Public Services re-imagined as franchises

If you start from the premise that the devolution /localisation/mutualisation (and any other word you want to use which means ‘different from the way it is today’) of public services is a centripetal rather than centrifugal process then there is a need to think radically differently about how to make real change. Despite much talk of “letting go” there has not been a rush to mutualise, and the private sector are unwilling to take risk on the more difficult services (step forward elderly social care). Letting go assumes change is centrifugal. Stark reality is that it is not. It is relatively easy to make the case not to allow any outsourcing / spinning off on the grounds of cost, or risk, or competence, etc. A bit of “letting go” in a centripetal environment is not really going to make change happen.  Whilst citizen rights to challenge are being introduced they are simply not a strong enough force to break the bonds of incumbent inertia.

If you turn the problem on its head and make the whole system centrifugal things will immediately start to move. Start from the principle that no current public service provider has a right to deliver anything. In effect Whitehall becomes the master franchiser and asks anyone to bid to run the franchise for an area on either a service or package of services basis. As a council we would become a delivery organisation and could bid to run a more coherent package of activity than we currently have. Perhaps I could focus on transactional services such as benefits (everything from job centres to council tax) and most of what the DVLA do locally. I would probably be competing against utility companies to do the job over a large geography. I may not want social care – the NHS may want that, or perhaps BUPA, Capita, et al may fancy a crack at it. A single organisation running blue light services would probably make more sense than the current splits.  The opportunity for small businesses is massive in this model. Genuine mutualisation and spin offs become easy. The list goes on but I guess you get the idea.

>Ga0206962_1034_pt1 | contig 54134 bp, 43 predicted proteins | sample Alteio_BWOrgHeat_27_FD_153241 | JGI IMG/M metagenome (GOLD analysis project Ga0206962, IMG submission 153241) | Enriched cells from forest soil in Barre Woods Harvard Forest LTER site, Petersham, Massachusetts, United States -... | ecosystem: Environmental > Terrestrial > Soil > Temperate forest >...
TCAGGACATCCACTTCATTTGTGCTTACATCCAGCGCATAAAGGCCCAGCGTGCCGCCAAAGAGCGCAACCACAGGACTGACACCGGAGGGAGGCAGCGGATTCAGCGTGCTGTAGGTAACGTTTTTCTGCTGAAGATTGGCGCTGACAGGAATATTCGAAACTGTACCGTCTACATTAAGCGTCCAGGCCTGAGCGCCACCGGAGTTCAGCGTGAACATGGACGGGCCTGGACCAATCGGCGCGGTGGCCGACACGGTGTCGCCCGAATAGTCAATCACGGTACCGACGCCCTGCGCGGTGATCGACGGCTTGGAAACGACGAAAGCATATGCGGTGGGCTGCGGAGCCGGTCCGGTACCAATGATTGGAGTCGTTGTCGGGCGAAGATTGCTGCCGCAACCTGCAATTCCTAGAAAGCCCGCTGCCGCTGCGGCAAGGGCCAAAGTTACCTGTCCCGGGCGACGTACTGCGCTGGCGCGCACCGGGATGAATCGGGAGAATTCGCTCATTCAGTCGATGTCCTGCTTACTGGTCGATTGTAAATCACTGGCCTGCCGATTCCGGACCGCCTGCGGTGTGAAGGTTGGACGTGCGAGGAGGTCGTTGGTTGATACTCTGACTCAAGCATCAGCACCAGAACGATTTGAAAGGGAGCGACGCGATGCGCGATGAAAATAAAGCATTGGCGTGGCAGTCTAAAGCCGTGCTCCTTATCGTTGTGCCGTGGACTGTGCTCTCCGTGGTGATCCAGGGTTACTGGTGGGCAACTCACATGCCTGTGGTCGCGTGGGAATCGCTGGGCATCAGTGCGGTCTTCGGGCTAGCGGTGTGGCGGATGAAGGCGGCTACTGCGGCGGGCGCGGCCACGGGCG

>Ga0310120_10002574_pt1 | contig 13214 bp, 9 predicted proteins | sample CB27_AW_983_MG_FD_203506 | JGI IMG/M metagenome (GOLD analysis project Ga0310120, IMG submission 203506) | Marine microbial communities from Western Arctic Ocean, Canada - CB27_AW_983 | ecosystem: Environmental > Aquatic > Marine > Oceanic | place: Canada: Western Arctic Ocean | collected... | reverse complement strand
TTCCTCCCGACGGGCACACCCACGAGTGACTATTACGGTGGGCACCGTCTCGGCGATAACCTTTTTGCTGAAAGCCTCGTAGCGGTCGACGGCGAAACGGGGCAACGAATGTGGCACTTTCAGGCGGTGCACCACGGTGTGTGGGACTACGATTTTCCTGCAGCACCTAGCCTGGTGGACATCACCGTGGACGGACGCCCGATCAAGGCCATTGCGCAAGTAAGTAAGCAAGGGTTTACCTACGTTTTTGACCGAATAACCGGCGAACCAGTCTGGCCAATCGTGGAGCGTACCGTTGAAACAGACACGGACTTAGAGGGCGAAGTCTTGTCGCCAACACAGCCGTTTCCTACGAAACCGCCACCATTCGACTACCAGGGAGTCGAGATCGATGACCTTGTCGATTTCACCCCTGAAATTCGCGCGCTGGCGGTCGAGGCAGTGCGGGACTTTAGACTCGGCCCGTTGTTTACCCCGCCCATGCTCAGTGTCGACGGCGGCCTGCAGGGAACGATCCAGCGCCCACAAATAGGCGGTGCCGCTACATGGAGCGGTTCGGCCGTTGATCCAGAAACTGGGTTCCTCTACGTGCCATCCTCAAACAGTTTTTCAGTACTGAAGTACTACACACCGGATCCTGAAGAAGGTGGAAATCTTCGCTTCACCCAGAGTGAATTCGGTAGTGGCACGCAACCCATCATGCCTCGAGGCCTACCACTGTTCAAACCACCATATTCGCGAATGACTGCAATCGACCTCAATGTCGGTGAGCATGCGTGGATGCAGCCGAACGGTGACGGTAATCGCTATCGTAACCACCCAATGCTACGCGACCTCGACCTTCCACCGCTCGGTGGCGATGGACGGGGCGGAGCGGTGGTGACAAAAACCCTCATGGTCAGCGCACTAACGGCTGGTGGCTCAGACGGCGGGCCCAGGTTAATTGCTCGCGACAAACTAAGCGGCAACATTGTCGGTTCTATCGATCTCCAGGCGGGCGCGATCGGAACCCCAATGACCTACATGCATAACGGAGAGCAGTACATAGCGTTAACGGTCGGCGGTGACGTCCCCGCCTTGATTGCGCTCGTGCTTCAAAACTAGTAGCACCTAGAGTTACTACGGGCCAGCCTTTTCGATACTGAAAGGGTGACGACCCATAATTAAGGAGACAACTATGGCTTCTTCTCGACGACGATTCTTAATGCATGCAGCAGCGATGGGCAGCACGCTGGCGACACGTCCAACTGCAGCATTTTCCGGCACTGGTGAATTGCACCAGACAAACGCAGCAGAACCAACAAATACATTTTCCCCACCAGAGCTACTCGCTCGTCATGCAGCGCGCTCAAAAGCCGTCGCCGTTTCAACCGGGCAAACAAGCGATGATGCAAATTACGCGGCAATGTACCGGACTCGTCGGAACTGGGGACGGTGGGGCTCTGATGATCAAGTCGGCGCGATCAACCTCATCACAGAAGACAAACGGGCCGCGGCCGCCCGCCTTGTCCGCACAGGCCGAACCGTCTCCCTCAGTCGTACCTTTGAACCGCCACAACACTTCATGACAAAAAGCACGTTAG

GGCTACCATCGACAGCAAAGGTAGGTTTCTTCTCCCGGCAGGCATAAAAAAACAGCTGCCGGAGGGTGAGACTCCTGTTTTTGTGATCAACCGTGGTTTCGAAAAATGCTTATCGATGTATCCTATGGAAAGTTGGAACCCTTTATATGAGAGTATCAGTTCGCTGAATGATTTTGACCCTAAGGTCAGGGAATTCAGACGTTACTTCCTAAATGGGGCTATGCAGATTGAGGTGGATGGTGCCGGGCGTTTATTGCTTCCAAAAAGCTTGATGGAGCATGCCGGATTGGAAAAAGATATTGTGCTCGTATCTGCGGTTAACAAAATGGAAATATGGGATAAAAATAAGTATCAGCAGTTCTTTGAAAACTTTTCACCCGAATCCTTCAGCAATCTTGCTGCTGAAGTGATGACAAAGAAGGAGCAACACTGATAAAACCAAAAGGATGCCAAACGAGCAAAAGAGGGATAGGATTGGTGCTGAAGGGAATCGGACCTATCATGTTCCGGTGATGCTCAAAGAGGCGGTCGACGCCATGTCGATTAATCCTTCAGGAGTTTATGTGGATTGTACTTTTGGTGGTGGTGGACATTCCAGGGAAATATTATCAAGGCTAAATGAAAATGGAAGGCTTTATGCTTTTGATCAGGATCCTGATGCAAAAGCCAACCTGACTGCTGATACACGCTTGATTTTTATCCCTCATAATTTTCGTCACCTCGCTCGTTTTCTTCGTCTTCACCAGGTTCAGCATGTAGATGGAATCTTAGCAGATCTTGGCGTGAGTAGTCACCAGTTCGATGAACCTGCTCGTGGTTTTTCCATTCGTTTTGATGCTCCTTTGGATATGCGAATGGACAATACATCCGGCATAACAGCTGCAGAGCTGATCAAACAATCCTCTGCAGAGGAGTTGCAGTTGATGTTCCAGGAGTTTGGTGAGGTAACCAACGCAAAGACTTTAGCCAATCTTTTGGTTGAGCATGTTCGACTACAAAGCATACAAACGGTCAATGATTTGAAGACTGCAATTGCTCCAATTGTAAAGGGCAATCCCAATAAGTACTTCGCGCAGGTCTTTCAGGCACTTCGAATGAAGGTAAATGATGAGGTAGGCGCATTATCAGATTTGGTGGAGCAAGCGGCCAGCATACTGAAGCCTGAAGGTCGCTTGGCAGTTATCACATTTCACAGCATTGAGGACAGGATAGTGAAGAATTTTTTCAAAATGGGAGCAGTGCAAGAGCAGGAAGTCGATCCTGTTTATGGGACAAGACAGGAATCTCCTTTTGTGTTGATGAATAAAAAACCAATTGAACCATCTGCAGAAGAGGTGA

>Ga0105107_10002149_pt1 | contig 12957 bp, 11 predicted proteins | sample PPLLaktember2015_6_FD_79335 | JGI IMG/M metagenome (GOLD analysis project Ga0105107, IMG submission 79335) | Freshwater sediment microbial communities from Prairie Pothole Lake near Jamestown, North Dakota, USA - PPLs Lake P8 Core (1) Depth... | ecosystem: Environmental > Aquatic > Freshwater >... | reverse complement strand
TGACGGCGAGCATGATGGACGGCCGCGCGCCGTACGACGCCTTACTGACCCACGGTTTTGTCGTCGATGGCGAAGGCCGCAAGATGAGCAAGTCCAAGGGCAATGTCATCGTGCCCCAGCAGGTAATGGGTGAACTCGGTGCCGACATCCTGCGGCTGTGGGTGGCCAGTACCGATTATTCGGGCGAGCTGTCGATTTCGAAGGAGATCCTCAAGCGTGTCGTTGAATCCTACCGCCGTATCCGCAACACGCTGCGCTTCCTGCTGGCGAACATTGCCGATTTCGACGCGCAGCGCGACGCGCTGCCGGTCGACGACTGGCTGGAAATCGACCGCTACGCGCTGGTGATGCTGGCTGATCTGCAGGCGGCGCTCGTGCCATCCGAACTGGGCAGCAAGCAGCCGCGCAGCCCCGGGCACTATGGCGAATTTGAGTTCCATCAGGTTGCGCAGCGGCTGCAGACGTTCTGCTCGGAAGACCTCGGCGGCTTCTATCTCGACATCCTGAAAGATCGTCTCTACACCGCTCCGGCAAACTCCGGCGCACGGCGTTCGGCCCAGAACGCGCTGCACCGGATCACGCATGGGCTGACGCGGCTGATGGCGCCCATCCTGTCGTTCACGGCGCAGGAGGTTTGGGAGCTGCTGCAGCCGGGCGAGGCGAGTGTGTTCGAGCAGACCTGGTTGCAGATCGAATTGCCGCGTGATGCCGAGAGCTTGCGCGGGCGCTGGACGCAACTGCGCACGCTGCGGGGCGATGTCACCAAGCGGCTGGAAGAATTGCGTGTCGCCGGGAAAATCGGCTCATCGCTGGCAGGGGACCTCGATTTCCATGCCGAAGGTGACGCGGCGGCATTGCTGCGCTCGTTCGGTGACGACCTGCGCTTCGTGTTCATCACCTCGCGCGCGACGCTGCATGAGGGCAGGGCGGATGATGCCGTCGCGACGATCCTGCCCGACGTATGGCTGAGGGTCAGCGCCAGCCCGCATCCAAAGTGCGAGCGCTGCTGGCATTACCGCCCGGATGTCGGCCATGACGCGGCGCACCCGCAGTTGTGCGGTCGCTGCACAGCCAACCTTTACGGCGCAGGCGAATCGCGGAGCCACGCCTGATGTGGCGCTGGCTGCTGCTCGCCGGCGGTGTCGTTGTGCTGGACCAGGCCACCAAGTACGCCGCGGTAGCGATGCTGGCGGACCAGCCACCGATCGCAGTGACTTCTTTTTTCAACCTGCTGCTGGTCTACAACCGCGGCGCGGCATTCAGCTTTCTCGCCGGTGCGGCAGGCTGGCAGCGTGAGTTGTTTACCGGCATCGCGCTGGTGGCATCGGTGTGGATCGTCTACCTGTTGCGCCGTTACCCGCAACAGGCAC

When this first starts it has the potential to be a bit business as usual as the incumbents are likely to win much of the first round of bidding. However if the franchises are initially  short and there is a very low tolerance of failure then it wouldn’t be long before the landscape would start to change. Fire up the centrifuge.




About iansthoughts

Chief Operating Officer at DEFRA, and former council Chief Executive. All views expressed are my own and not formal policy of my employers current or past.
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2 Responses to Public Services re-imagined as franchises

  1. jonathanflowers says:

    Makes sense … but (where) does the local democracy come in to it? And local taxation for that matter. Is this to a national service spec and is it input or outcome?

    I had a thought experiment a while ago of having cabinet members for each council theme (not department), figuring out how much we spent on each theme, and then inviting the council departments to bid to the relevant cabinet member for the money instead of the normal budget round. So that way environment could make a case for eg supporting health through provision of leisure services, and so on. Scared people senseless, and I wasn’t even thinking about opening up to external competition too! But would love to see it done one day!

  2. Mark Dixon says:

    Not sure I want my local government spinning off all sorts of services…we already have a silo problem in all govt levels which prevents a service delivery focus and a single view of the citizen.
    Besides, spinning things out makes doing integrated analytics a huge and expensive challenge…the data is fragmented and duplicated all over in various clouds…nasty.
    I’d much prefer an architected, collaborative approach to shared services, especially in IT. In fact, IT should be leading such an effort, as its much easier to move bits than atoms.

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